One of the rationales espoused by some (including me) justifying the Nationals' decision to stand pat on Alfonso Soriano trade offers last month was, Well, if they can't sign the guy, at least they can get a couple of early draft picks to shape in whatever image they wish. It seems a palatable strategy to me. Rather than settling on prospects the team regards as less than the best, it can take a twirl around the block with its new and pumped up scouting and player development concern, headed by hotshot Mike Rizzo. Let Rizzo and Dana Brown pick the team's future talent and go from there, in other words.
All well and good, I'd hope, except for one thing: The draft picks might not be there. Might not. There is a chance, however unlikely, that they won't be.
This from Ken Davidoff of Newsday:
[Obligatory hat-tip to Baseball Primer.]
Well then. I suppose we should have seen this coming. Free agent draft pick compensation has been holding on by a very tenuous thread; in fact, when the settlement on the current collective bargaining agreement was announced, back in August 2002, draft pick compensation was eliminated. (According to a report in Baseball America, the impending elimination of compensation was one reason why the Phillies pulled the trigger on a Scott Rolen trade in July 2002.) As it turned out, however, the 2002-06 CBA agreed upon by the owners and players retained compensation (i.e., the Type A, B, and C player rating compensation formula). Discussion of the perspective of the owners and the players on free agent draft pick compensation can be found in David Grabiner's excellent "Frequently Asked Questions About the Baseball Labor Negotiations."
Anyway, the upshot is that if compensation for departing free agents is eliminated, then the Nats would be left in the lurch if Soriano decides to depart to greener pastures. My inclination, however, is to believe that this won't affect the Soriano situation---unless the Nats merely offer him arbitration (and he accepts), and the parties do this again in 2007. I don't think that will happen, and in retrospect, I think it might have been a wise move to trade out Brad Wilkerson's final year of arbitration eligibility for the opportunity to get one final crack at draft pick compensation for out of him, via Soriano (if Soriano goes). That's because I don't think that free agent compensation will exist after 2007.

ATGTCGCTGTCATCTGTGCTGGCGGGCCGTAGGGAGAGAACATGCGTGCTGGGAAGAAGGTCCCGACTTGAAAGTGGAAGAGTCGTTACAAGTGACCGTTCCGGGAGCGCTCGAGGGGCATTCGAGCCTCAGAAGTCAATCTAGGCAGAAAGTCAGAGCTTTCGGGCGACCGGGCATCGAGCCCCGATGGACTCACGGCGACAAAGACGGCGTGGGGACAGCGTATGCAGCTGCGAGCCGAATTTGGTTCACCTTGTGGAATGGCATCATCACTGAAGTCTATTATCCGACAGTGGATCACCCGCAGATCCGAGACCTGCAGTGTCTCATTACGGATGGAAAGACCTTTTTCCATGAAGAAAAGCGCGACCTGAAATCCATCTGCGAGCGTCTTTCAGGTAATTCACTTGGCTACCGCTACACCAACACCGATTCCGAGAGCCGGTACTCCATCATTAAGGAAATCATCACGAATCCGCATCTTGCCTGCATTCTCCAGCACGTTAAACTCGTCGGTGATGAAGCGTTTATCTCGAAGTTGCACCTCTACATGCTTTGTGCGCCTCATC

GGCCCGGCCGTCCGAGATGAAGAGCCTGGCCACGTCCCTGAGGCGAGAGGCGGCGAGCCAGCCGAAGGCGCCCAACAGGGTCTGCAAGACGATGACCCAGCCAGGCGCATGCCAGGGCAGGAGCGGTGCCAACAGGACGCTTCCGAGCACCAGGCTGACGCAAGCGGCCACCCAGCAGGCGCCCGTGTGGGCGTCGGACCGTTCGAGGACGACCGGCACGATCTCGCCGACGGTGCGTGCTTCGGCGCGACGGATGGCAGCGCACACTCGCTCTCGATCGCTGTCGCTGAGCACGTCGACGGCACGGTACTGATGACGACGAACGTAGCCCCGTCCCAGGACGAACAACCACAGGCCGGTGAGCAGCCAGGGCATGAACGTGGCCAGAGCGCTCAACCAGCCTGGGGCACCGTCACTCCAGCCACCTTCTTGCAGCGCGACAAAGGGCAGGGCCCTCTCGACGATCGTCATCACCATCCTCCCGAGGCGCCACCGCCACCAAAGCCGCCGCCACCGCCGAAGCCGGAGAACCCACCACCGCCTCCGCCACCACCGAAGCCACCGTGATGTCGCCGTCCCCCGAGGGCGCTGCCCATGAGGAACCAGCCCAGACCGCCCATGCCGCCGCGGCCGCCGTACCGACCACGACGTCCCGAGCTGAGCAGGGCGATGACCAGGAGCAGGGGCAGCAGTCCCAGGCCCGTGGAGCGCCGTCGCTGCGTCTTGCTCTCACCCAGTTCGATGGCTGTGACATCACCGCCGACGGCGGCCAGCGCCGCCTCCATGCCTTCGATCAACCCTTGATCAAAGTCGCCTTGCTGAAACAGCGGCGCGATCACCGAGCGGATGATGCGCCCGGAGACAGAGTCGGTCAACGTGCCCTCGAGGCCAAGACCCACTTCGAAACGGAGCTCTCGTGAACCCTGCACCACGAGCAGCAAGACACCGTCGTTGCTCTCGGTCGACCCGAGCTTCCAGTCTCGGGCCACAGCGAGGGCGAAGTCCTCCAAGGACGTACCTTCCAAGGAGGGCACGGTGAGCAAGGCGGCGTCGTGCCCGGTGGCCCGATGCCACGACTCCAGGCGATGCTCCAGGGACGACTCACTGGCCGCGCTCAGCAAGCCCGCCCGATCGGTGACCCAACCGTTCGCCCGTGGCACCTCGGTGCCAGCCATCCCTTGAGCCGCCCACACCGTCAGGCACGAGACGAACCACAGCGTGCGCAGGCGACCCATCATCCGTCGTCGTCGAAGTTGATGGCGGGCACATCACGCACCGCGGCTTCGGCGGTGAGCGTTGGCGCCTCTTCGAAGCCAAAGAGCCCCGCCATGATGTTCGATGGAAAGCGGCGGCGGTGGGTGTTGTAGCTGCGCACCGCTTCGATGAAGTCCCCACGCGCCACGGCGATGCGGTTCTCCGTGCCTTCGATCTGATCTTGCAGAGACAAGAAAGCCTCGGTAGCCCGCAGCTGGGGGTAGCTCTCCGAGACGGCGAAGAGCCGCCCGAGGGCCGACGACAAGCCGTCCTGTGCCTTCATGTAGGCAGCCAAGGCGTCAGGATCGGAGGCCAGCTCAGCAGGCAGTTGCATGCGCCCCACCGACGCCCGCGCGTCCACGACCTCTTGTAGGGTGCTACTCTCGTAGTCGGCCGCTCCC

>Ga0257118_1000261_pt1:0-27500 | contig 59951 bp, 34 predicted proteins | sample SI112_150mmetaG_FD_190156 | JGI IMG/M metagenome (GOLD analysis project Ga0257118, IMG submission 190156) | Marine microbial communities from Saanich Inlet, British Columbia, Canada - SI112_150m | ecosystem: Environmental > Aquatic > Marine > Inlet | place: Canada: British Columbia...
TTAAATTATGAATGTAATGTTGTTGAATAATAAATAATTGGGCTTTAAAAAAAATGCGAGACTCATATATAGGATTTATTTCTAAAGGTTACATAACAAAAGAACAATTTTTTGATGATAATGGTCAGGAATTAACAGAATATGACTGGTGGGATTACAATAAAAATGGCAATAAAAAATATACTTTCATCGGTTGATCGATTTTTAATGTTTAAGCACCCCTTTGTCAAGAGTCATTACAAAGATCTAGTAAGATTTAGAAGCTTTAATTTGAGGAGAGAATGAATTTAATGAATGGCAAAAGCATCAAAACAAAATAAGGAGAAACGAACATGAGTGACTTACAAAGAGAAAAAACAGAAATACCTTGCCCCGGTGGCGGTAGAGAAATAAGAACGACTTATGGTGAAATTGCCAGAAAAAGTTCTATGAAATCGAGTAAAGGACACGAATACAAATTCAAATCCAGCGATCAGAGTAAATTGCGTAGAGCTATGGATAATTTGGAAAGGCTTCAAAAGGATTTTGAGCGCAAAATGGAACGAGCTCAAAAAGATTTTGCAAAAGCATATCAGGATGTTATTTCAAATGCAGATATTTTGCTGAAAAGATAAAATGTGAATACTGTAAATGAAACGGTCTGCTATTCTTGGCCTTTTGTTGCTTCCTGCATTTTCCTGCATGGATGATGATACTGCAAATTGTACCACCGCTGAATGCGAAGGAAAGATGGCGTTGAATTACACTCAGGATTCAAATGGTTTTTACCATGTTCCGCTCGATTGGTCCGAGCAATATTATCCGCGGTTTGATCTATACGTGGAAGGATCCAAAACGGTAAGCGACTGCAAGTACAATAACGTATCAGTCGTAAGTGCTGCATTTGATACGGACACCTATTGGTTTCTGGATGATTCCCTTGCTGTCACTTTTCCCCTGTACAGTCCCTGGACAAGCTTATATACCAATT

But I think it will still exist in 2007, at the time of the 2007 amateur draft.
The current CBA expires on December 19. According to Hal Bodley of USA Today (who is considered a mouthpiece for Bud Selig), a new CBA might be reached before that date. I'm no insider, but that prediction seems, as a British soccer announcer might say, a bit optimistic. My expectation is that the parties will do what they always do: start the season under an expired agreement and play the leverage game. And that usually means the players set a mid-August strike deadline; last time, thankfully, the parties beat that deadline---barely. My totally uniformed guess is that they'll do the same next season.
Now, it's worth noting that the current CBA was agreed to in August 2002 but was enacted retroactive to January 2002. Thus, if an agreement is in place prior to the 2007 draft, it's likely that draft pick compensation (for departing free agents) will be gone immediately. In that sense, I suppose---assuming for the moment that Soriano leaves---if we want to see the Nats get the picks, we hope for no resolution by early June, to be followed quickly by an amicable resolution prior to mid-August.
Sounds a bit risky; on the other hand, I doubt that Stan Kasten---industry insider that he is---would have agreed to hold off dealing Soriano unless he knew the Plan B (or Plan A?) was secure.
At any rate, this might be nothing---but it's worth watching.